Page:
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Effects of After-School Education Vouchers on Children's Academic and Behavioral Outcomes: Evidence from a Randomized Experiment

Author

Listed:
  • Hideo Akabayashi

    (faculty of economics, keio university)

  • Hiroko Araki

    (Faculty of Economics, Kindai University)

  • Ryuichi Tanaka

    (Institute of Social Science, The University of Tokyo)

Abstract

We estimated the causal impact of vouchers for after-school education programs on children's academic and behavioral outcomes using experimental data of middle and high school students. Our identification strategy relied on the random assignment of after-school education vouchers provided to children who suffered as a result of the Great East Japan Earthquake. We estimated the value-added models of various outcomes such as academic test scores (mathematics and Japanese language art) and non-cognitive skill measures (self-esteem and quality of life) of the children. We carefully treated potential biases due to sample attrition and the small sample property by employing the inverse probability weight for regression analyses. Our estimation results revealed that the assignment of vouchers had a positive and significant effect on the increase of mathematics test scores of high school students immediately, and of language art test scores of middle and high school students in one year. These results were robust to the fully non-parametric permutation tests. We found that the assignment of after-school education vouchers negatively affected the self-esteem scores of middle school students immediately, but this relationship became weak and insignificant in one year. We found that the assignment of vouchers was positively related to the quality of life measure, but these relationships were insignificant. We also estimated the effect of vouchers on the children's study time, finding that the assignment of vouchers had a positive and statistically significant effect on study time, mainly at home. However, these positive effects were insignificant in the fully nonparametric permutation tests. This indicates that the assignment of vouchers improved the quality of the study environment of the children without increasing their study time, thus resulting in better academic outcomes.

Suggested Citation

  • Hideo Akabayashi & Hiroko Araki & Ryuichi Tanaka, 2018. "Effects of After-School Education Vouchers on Children's Academic and Behavioral Outcomes: Evidence from a Randomized Experiment," Keio-IES Discussion Paper Series 2018-020, Institute for Economics Studies, Keio University.
  • Handle: RePEc:keo:dpaper:2018-020
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    File URL: http://ies.keio.ac.jp/upload/pdf/en/DP2018-020.pdf
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    References listed on IDEAS

    as
    1. Zhang, Yu, 2013. "Does private tutoring improve students’ National College Entrance Exam performance?—A case study from Jinan, China," Economics of Education Review, Elsevier, vol. 32(C), pages 1-28.
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    3. Zimmer, Ron & Hamilton, Laura & Christina, Rachel, 2010. "After-school tutoring in the context of no Child Left Behind: Effectiveness of two programs in the Pittsburgh Public Schools," Economics of Education Review, Elsevier, vol. 29(1), pages 18-28, February.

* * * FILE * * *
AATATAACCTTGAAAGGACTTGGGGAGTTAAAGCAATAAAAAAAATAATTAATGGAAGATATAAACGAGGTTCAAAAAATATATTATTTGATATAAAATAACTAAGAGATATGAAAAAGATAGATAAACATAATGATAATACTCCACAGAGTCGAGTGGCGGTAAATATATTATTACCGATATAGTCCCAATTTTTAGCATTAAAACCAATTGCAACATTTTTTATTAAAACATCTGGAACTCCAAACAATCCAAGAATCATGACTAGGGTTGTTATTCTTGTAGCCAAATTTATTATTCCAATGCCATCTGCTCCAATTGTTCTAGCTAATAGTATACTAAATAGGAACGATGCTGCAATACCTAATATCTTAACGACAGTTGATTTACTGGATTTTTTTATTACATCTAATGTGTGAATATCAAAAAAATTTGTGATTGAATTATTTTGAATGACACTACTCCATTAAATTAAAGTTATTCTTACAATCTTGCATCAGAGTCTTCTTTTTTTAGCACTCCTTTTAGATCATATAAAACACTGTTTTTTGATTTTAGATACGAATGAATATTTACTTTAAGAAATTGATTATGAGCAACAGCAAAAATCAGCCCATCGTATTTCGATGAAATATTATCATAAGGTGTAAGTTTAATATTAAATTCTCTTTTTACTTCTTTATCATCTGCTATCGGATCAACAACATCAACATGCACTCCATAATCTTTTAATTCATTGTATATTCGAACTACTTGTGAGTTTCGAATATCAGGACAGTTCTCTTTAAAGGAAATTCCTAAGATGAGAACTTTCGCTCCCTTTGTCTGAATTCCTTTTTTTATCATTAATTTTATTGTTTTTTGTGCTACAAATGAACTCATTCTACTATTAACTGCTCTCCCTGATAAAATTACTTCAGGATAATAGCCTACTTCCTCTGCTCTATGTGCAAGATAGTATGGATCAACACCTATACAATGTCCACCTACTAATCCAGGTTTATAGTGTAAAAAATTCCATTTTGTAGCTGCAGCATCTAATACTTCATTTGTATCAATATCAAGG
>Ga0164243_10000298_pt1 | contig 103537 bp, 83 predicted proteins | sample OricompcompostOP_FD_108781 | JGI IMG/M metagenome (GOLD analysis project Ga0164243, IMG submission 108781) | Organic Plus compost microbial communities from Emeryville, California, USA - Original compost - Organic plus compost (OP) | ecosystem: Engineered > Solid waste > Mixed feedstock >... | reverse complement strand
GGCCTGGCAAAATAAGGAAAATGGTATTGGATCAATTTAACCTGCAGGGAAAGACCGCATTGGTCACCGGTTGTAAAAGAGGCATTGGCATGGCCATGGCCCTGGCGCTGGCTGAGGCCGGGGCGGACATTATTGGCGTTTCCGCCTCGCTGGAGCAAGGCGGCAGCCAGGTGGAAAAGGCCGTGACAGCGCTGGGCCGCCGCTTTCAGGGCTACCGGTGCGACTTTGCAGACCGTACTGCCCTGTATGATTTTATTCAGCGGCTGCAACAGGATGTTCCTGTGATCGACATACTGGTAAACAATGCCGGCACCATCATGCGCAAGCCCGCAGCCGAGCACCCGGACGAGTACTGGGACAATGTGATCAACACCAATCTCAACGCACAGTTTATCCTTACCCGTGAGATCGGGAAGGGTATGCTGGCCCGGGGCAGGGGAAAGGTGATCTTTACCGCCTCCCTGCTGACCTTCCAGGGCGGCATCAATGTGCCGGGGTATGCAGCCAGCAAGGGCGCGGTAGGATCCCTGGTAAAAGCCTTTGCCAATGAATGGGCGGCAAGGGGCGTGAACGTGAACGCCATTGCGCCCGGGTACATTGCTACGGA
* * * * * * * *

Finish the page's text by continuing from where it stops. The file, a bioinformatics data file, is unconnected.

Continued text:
4. Bray, Mark & Zhan, Shengli & Lykins, Chad & Wang, Dan & Kwo, Ora, 2014. "Differentiated demand for private supplementary tutoring: Patterns and implications in Hong Kong secondary education," Economics of Education Review, Elsevier, vol. 38(C), pages 24-37.
    5. Dang, Hai-Anh, 2007. "The determinants and impact of private tutoring classes in Vietnam," Economics of Education Review, Elsevier, vol. 26(6), pages 683-698, December.
    6. Jeffrey M Wooldridge, 2010. "Econometric Analysis of Cross Section and Panel Data," MIT Press Books, The MIT Press, edition 2, volume 1, number 0262232588, December.
    7. Hai-Anh Dang & F. Halsey Rogers, 2008. "The Growing Phenomenon of Private Tutoring: Does It Deepen Human Capital, Widen Inequalities, or Waste Resources?," World Bank Research Observer, World Bank Group, vol. 23(2), pages 161-200, April.
    8. Bray, Mark & Kwok, Percy, 2003. "Demand for private supplementary tutoring: conceptual considerations, and socio-economic patterns in Hong Kong," Economics of Education Review, Elsevier, vol. 22(6), pages 611-620, December.
    9. Victor Lavy & Analia Schlosser, 2005. "Targeted Remedial Education for Underperforming Teenagers: Costs and Benefits," Journal of Labor Economics, University of Chicago Press, vol. 23(4), pages 839-874, October.
    10. Akabayashi, Hideo & Araki, Hiroko, 2011. "Do education vouchers prevent dropout at private high schools? Evidence from Japanese policy changes," Journal of the Japanese and International Economies, Elsevier, vol. 25(3), pages 183-198, September.
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    Cited by:

    1. Shintaro Yamaguchi & Hirotake Ito & Makiko Nakamuro, 2020. "Month-of-Birth Effects on Skills and Skill Formation," CReAM Discussion Paper Series 2015, Centre for Research and Analysis of Migration (CReAM), Department of Economics, University College London.
    2. Shintaro Yamaguchi & Hirotake Ito & Makiko Nakamuro, 2020. "Month-of-Birth Effects on Skills and Skill Formation," CIRJE F-Series CIRJE-F-1153, CIRJE, Faculty of Economics, University of Tokyo.

    More about this item

    Keywords

    Educational Voucher; Causality; Randomized Control Traial; Shadow Education; the Great East Japan Earthquake;

    JEL classification:

    • I21 - Health, Education, and Welfare - - Education - - - Analysis of Education
    • I22 - Health, Education, and Welfare - - Education - - - Educational Finance; Financial Aid

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